Pressure is on for train companies during Olympics
The train companies are under a lot of pressure to deliver a decent service during the Olympic Games.
Not least because during the Jubilee they badly underestimated the number of extra passengers and only put on an enhanced Sunday service.
They were eventually hauled in front of London Mayor Boris Johnson to give him assurances.
I've been contacted by quite a few Olympic volunteers and transport workers who have concerns about how they're going to get to the Games early and return late at night.
The train companies will hold trains if an event overruns and they are putting on an extra 4,000 services during the Games.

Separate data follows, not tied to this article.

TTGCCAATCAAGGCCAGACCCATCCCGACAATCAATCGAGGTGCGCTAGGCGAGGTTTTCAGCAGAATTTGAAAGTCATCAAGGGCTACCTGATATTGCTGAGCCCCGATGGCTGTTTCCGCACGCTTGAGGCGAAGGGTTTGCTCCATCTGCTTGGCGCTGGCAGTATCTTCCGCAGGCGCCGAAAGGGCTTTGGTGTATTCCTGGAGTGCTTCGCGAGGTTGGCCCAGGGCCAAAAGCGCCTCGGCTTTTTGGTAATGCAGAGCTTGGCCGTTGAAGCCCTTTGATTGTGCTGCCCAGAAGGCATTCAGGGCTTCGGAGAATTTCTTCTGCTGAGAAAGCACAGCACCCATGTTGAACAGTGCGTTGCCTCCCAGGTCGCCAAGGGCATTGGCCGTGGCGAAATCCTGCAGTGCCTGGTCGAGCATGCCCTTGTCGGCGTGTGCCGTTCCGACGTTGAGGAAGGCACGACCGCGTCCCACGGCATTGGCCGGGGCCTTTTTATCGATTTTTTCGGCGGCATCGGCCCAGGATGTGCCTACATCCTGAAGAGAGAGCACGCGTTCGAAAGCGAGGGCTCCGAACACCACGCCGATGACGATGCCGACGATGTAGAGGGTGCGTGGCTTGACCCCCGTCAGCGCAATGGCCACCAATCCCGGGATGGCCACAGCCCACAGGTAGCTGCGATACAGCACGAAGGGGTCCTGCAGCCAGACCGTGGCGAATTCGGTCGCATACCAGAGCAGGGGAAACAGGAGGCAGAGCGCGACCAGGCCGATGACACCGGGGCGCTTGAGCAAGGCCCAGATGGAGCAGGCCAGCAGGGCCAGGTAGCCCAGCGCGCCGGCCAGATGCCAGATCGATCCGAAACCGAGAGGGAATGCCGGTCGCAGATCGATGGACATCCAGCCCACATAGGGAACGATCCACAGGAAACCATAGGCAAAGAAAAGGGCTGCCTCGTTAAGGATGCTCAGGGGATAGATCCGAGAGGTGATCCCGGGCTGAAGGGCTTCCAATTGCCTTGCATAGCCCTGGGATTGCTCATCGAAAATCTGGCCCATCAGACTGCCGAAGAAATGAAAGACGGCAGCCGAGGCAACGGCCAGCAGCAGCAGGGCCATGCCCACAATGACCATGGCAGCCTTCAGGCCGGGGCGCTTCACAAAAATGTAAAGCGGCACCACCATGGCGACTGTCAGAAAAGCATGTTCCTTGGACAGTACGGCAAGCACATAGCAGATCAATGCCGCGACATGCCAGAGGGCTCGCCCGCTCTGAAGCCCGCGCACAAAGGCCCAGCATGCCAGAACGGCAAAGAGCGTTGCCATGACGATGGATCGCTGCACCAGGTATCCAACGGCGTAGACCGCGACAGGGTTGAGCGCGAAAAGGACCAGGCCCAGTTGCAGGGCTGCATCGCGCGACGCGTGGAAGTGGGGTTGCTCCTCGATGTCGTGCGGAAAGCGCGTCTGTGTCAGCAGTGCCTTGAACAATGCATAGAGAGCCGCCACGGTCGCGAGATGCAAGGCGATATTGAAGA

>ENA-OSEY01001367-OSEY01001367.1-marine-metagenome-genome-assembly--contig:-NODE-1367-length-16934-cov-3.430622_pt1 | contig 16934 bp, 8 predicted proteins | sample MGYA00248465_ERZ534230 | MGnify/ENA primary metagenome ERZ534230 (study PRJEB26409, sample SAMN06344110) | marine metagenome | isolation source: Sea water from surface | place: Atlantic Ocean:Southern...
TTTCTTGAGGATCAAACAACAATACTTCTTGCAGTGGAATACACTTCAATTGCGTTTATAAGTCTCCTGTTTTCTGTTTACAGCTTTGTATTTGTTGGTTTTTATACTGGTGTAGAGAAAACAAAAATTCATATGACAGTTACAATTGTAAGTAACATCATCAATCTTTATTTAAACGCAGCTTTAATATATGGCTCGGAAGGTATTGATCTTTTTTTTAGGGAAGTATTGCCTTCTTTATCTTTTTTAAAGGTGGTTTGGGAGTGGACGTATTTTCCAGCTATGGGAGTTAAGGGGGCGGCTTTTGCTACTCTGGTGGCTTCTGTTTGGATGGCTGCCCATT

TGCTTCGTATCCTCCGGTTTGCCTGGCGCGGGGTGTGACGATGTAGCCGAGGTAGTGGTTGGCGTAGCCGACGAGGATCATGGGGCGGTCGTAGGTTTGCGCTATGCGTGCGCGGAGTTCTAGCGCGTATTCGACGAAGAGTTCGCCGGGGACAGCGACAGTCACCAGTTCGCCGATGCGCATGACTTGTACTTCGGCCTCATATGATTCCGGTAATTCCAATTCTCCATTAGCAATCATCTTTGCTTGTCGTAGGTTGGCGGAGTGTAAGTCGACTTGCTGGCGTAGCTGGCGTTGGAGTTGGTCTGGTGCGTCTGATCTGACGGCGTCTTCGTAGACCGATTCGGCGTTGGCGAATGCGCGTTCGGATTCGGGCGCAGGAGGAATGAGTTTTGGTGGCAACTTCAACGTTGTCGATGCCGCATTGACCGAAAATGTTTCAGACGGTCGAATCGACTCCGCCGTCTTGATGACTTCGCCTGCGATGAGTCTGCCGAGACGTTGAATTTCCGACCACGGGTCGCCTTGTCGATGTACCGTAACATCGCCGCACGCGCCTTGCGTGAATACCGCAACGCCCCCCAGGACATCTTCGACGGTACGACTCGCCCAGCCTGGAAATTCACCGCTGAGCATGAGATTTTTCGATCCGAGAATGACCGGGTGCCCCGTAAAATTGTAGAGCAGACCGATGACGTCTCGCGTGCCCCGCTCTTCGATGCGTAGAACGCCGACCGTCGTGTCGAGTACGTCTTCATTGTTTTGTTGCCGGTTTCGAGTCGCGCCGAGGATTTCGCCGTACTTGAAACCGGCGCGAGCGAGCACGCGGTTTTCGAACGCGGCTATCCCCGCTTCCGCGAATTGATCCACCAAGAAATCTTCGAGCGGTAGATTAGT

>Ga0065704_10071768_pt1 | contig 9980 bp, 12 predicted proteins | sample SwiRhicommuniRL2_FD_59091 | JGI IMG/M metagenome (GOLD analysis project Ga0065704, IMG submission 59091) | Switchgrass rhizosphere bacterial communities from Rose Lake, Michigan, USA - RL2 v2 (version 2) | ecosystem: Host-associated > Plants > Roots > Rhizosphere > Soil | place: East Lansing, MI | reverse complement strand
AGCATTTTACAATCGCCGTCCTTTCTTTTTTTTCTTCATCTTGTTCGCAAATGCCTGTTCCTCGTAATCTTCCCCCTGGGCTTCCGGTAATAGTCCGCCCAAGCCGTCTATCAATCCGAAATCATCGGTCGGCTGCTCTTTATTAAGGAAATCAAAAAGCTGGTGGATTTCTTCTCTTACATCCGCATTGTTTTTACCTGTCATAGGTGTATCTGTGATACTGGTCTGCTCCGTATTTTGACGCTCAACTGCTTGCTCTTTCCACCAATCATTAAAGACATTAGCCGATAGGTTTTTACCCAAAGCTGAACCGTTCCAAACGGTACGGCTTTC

But there are no extra late night services to all stations and many in London have none after midnight at all.
You will have to keep a close eye on timetables coming out over the next few weeks to see if more services are scheduled.
Of course, trains can't run 24 hours a day and the companies don't want to run empty trains.
It is a tricky balancing act.
Another interesting point is that after the debacle of the Jubilee I tried, on a number of occasions, to get the Association of Train Operating Companies (ATOC) to do an interview.
On Tuesday, when I approached them they declined again.
Isn't it the whole point of an umbrella organisation to speak on behalf of the operators, especially when the allegation is they are not prepared for the Olympics?
Let me know if you have a surprise when you look at your train timetables.
Will the train companies cope?